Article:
Issue One

Autumn 2011


Christy Ducker, Armour, 32pp, £5
Smith/Doorstop Books, The Poetry Business, Bank Street Arts, 32-40 Bank Street, Sheffield S1 2DS


Smith/Doorstop has a fine reputation for pamphlet publishing. I own twenty of them, and every one is well worth the £5 price tag. As a collection they offer a wide view of contemporary poetry: exciting first pamphlets from their competition such as Alan Payne’s personal journey, Allison McVety’s subtle social histories, River Wolton’s affecting accounts of the Israel-Palestine border to the Michael Marks shortlisted mainstream quirkiness of Simon Armitage’s The Motorway Service Station as a Destination in its Own Right.

Christy Ducker’s addition to the list fits right in. Ducker mixes wisdom with weirdness, tenderness with thorns. Her  love of the words for their own sake doesn’t stop them having bite. Her  imaginative inhabitation of strange ideas does not stop them being perceptive or heartfelt. A poet who can start a poem:


I’d rather be a lobster,
in pre-op, not knowing
whether I’ll fail
on the surgeon’s table.
                   (Armour)


Ducker knows exactly what she’s doing, “knowing” both intellectually and intuitively. Having grabbed you with that opening line and that abrupt situation, she can sustain the comparison between her own vulnerability and the crustacean’s self-assured selfish protection throughout the whole poem, she can place you in the mind of the lobster, she can make sly jokes about the evolutionary position of ape


with her brain a fruit
in the treetops seeding
chatter and quips
whilst her fingers crack lice.


And yet she can use all this to get us to identify absolutely with the persona of the poem and thereby feel the core experience of being human, this human in particular:


I wake up later

stitched into myself,
embracing the nurses
embracing you
making light


All this is done with economy  and deftness. Look how that simplest of lines “I wake up later” becomes so powerful, simply because of all it implies. It needs no embellishment, so the core ideas that people are multiply vulnerable in order to love, that our vulnerability is the social, evolutionary success that enables us both to “crack lice” and “make light” is carried forward with elegance and subtlety.
This is perhaps the most striking poem in the collection, although others essay unusual subjects too. “The Talking Island” is the complaint of an island who has lost her lover (I take it to be Lindisfarne and Bede, but may be reading in my own associations). “The Working Woman’s Right Breast is Not Amused” is a poem that presents exactly what it says on the tin. “Grace Darling Learns to Count” runs through a number-scale representing Darling’s biography, doing so with wit, a concrete imagination and precisely chosen language:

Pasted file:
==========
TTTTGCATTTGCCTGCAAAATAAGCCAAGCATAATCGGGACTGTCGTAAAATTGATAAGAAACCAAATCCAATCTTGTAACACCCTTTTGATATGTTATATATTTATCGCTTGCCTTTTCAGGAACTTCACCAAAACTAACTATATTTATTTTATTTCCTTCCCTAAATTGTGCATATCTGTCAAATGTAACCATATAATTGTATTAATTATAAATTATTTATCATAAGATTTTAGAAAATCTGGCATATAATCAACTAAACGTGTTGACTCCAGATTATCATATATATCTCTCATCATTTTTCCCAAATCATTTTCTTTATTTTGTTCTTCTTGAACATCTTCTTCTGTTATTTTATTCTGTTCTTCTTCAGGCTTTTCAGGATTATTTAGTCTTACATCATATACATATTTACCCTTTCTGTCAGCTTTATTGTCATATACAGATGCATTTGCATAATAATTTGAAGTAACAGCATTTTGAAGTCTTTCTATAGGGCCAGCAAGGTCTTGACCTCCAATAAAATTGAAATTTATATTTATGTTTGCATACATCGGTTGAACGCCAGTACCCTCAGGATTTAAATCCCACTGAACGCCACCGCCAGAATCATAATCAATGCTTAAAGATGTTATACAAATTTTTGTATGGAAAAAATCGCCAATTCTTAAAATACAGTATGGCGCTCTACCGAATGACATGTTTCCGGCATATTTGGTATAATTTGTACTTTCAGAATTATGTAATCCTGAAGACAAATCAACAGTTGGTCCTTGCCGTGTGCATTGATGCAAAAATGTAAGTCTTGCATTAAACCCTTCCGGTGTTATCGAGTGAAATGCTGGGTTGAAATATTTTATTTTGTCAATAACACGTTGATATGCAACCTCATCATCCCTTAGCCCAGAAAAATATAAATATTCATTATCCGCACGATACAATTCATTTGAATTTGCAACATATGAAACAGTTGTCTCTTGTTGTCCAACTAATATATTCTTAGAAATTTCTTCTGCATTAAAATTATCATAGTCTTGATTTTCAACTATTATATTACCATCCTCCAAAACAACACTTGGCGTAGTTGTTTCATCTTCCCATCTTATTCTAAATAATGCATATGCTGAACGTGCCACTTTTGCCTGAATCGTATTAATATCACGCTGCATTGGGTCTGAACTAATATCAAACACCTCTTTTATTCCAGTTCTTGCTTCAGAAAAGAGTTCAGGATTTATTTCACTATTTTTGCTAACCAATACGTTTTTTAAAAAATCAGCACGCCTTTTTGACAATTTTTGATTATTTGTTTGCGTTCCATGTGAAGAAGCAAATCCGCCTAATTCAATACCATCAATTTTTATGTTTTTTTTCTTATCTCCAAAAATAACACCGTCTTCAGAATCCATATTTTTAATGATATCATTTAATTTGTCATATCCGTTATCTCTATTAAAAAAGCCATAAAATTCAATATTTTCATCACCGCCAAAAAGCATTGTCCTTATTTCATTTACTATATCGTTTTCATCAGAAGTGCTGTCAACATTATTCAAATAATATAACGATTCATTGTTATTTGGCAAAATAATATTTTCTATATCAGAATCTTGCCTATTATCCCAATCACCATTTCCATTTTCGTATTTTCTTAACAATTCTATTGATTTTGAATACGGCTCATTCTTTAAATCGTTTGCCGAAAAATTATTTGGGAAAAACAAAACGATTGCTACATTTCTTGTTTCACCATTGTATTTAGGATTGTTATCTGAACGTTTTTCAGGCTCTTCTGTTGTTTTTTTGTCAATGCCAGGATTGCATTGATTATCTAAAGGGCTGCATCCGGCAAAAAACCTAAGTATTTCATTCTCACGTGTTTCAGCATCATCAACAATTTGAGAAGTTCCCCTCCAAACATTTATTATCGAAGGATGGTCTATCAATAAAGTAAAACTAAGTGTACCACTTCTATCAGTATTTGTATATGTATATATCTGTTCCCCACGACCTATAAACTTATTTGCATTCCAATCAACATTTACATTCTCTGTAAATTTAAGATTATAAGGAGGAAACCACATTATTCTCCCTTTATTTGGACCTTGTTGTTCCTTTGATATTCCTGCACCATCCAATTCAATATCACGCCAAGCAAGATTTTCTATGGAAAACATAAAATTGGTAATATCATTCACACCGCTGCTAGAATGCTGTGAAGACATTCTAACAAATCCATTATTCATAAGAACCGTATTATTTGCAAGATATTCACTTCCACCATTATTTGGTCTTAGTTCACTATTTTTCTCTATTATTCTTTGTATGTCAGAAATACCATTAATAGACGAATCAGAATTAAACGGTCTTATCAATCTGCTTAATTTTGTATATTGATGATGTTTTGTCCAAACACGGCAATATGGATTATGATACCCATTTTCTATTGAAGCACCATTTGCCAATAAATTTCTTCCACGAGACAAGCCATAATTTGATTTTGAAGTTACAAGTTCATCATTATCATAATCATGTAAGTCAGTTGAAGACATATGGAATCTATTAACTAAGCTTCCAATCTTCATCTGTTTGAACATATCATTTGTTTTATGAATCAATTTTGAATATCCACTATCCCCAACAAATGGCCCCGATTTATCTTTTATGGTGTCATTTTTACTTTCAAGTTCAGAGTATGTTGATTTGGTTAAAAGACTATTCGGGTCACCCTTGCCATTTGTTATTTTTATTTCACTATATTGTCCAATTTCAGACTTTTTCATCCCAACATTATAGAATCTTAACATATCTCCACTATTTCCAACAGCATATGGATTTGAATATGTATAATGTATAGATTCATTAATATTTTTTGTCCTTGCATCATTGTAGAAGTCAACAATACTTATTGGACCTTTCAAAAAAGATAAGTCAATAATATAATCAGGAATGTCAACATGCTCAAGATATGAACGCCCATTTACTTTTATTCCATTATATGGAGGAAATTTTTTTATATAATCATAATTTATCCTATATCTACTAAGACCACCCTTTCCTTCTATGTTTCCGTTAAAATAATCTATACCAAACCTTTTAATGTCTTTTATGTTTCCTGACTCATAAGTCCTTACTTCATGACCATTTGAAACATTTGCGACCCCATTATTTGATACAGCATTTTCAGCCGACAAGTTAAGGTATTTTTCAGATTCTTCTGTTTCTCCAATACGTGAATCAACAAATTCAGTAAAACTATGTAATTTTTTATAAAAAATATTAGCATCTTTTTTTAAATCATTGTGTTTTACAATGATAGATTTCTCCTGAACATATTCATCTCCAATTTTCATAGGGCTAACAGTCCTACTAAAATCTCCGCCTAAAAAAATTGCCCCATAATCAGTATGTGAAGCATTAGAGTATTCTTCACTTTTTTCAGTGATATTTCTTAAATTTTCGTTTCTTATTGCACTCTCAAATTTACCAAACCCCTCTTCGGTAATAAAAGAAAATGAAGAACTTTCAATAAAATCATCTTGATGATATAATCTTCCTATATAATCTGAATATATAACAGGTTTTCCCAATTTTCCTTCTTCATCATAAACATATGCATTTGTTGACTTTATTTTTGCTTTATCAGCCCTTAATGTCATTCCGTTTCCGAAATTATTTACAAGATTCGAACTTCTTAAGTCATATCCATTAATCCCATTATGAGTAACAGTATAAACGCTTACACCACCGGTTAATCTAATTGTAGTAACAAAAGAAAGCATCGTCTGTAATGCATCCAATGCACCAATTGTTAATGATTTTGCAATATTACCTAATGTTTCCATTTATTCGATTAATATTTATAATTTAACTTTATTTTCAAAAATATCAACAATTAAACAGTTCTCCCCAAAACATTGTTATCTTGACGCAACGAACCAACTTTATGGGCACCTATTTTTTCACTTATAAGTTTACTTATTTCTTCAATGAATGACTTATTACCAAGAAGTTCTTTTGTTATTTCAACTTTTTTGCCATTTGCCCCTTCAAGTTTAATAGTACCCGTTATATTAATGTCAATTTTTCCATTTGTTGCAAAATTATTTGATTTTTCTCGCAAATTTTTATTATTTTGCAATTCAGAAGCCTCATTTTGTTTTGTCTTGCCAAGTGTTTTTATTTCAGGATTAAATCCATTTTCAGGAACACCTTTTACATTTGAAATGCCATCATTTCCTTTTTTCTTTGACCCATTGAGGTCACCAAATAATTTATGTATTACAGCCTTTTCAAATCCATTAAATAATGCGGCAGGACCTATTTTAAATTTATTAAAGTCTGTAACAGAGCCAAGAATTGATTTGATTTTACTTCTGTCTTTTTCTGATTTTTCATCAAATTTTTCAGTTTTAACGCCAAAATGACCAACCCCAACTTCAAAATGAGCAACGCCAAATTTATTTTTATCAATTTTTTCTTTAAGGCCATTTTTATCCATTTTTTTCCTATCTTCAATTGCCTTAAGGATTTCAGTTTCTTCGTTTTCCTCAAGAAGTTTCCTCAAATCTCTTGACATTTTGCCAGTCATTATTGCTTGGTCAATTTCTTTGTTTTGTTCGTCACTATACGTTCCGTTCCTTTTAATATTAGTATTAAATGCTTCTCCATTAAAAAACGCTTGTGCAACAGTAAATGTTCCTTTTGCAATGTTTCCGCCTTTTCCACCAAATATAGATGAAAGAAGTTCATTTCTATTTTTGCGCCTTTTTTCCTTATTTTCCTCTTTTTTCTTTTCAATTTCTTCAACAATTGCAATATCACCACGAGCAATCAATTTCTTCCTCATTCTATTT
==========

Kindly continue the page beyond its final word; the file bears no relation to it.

5 will hook on fast to memory,
8 will moor with a rope twist
round and around the docking horns
          (Grace Darling Learns to Count)


Much is going on in these few words: exactly apt visualisation, a child’s perceptions, fragments of (supposed) biography, a sense of a persona developing, firmly grounding the experience in rocks, sea, boat, the very gentle sonics (memory/moor, round/around/docking/horn), the natural use of specialist vocabulary (“docking horns” could be made up for all I know, but I absolutely believe it’s the right term) and subtle rhythmic touches, too (for example, hearing “round and around” as exactly the right rhythm, both for the poem’s success and the childlike intent).

Ducker’s sense of rhythm also leads her to offer a slightly unusual trio of poems, which I personally found the weakest in the volume: “Three Dances”. They use lateral spacing and indentation to carry the rhythm of dance, and the dancers’ relationships. They’re perfectly capable pieces, and rhythmically compelling, but they do not seem to me to carry the many subtleties of the rest of the poems. Perhaps this is unfair, as they’re entirely successful in what they seem to aim for, and arguably a pamphlet whose 21 poems all work in similar ways might feel a little flat, might need a little lighter approach in places.

There are a couple of other poems that I wonder about, too, such as the three-line poem “Asylum Seeker” which puzzles me as no more than the start of an idea, its “before and after” story being far too abbreviated to seem more than a political statement. “Footing”, also, in the voice of stones become wall, though a strong descriptive poem in essentially list form, seems to me not to offer the scope of the other poems, despite its very assured writing. Perhaps it is to be read metaphorically or symbolically, but if so, that has passed me by.
Even so, these few poems certainly do not weaken the strong virtues of the poems at their elbows. The best poems in this volume, and there’s a long list of them, each give several  delights, the surface simplicity of most belying the many layers of subtlety within. A full collection surely is not far away.

 

NW